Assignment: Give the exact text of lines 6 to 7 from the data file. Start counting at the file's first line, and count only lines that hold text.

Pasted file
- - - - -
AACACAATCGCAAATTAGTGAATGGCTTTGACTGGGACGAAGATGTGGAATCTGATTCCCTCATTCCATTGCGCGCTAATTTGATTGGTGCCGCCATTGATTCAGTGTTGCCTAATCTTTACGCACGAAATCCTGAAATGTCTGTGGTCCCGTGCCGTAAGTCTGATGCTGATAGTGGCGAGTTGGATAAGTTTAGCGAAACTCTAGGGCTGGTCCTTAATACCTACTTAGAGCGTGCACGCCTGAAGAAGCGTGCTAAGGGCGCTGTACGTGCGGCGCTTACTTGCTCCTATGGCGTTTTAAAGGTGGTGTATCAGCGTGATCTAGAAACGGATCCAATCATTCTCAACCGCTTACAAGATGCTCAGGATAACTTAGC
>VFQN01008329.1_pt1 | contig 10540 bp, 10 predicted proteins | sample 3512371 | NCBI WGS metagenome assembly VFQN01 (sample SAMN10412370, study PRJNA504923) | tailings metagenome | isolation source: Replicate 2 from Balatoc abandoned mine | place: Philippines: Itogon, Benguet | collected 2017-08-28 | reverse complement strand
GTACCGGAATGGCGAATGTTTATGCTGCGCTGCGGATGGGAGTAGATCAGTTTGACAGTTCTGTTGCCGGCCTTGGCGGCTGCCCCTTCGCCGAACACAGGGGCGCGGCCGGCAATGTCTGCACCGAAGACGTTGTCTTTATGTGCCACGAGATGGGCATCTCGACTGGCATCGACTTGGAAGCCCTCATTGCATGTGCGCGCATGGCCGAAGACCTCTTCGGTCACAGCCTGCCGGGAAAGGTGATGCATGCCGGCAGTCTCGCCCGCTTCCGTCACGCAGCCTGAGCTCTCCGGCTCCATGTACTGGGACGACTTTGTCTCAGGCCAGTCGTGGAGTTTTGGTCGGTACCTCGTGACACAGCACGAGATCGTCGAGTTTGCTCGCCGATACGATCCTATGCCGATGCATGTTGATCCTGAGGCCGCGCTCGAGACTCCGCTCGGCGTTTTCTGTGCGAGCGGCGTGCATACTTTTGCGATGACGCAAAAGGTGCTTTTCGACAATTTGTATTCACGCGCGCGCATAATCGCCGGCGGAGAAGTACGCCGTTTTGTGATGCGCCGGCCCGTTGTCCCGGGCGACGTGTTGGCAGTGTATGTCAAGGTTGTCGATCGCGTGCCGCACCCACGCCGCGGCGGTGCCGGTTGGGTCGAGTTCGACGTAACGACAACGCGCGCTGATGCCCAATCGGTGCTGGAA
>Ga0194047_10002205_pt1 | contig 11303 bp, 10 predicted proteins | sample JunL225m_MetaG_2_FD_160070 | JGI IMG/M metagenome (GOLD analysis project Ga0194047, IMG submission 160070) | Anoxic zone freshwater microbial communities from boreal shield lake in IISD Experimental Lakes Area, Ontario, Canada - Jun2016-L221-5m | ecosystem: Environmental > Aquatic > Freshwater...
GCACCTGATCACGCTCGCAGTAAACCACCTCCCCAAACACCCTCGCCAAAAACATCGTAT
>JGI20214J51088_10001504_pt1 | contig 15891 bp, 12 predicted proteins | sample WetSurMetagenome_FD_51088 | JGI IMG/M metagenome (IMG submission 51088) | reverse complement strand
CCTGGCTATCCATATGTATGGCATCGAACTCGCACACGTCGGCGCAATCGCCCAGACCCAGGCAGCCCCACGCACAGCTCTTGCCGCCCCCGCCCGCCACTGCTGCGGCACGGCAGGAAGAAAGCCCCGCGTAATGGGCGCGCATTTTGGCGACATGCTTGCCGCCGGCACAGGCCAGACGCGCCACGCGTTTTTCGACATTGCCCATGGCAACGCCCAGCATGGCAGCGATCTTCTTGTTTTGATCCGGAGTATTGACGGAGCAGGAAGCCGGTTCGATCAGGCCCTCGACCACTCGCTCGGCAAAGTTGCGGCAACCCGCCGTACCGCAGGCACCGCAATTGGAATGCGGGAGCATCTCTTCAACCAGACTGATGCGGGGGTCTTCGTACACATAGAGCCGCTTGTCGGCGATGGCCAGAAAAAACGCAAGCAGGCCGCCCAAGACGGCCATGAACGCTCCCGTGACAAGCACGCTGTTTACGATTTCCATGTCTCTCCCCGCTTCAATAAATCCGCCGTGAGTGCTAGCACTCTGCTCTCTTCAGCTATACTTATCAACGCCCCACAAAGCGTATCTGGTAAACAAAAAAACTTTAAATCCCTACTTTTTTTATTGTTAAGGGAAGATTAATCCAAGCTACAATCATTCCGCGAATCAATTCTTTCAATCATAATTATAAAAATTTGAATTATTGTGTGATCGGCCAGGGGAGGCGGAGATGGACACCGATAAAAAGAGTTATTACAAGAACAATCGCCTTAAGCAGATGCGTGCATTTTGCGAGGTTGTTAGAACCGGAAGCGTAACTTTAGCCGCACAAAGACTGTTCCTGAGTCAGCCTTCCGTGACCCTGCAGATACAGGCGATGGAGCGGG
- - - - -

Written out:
>JGI20214J51088_10001504_pt1 | contig 15891 bp, 12 predicted proteins | sample WetSurMetagenome_FD_51088 | JGI IMG/M metagenome (IMG submission 51088) | reverse complement strand
CCTGGCTATCCATATGTATGGCATCGAACTCGCACACGTCGGCGCAATCGCCCAGACCCAGGCAGCCCCACGCACAGCTCTTGCCGCCCCCGCCCGCCACTGCTGCGGCACGGCAGGAAGAAAGCCCCGCGTAATGGGCGCGCATTTTGGCGACATGCTTGCCGCCGGCACAGGCCAGACGCGCCACGCGTTTTTCGACATTGCCCATGGCAACGCCCAGCATGGCAGCGATCTTCTTGTTTTGATCCGGAGTATTGACGGAGCAGGAAGCCGGTTCGATCAGGCCCTCGACCACTCGCTCGGCAAAGTTGCGGCAACCCGCCGTACCGCAGGCACCGCAATTGGAATGCGGGAGCATCTCTTCAACCAGACTGATGCGGGGGTCTTCGTACACATAGAGCCGCTTGTCGGCGATGGCCAGAAAAAACGCAAGCAGGCCGCCCAAGACGGCCATGAACGCTCCCGTGACAAGCACGCTGTTTACGATTTCCATGTCTCTCCCCGCTTCAATAAATCCGCCGTGAGTGCTAGCACTCTGCTCTCTTCAGCTATACTTATCAACGCCCCACAAAGCGTATCTGGTAAACAAAAAAACTTTAAATCCCTACTTTTTTTATTGTTAAGGGAAGATTAATCCAAGCTACAATCATTCCGCGAATCAATTCTTTCAATCATAATTATAAAAATTTGAATTATTGTGTGATCGGCCAGGGGAGGCGGAGATGGACACCGATAAAAAGAGTTATTACAAGAACAATCGCCTTAAGCAGATGCGTGCATTTTGCGAGGTTGTTAGAACCGGAAGCGTAACTTTAGCCGCACAAAGACTGTTCCTGAGTCAGCCTTCCGTGACCCTGCAGATACAGGCGATGGAGCGGG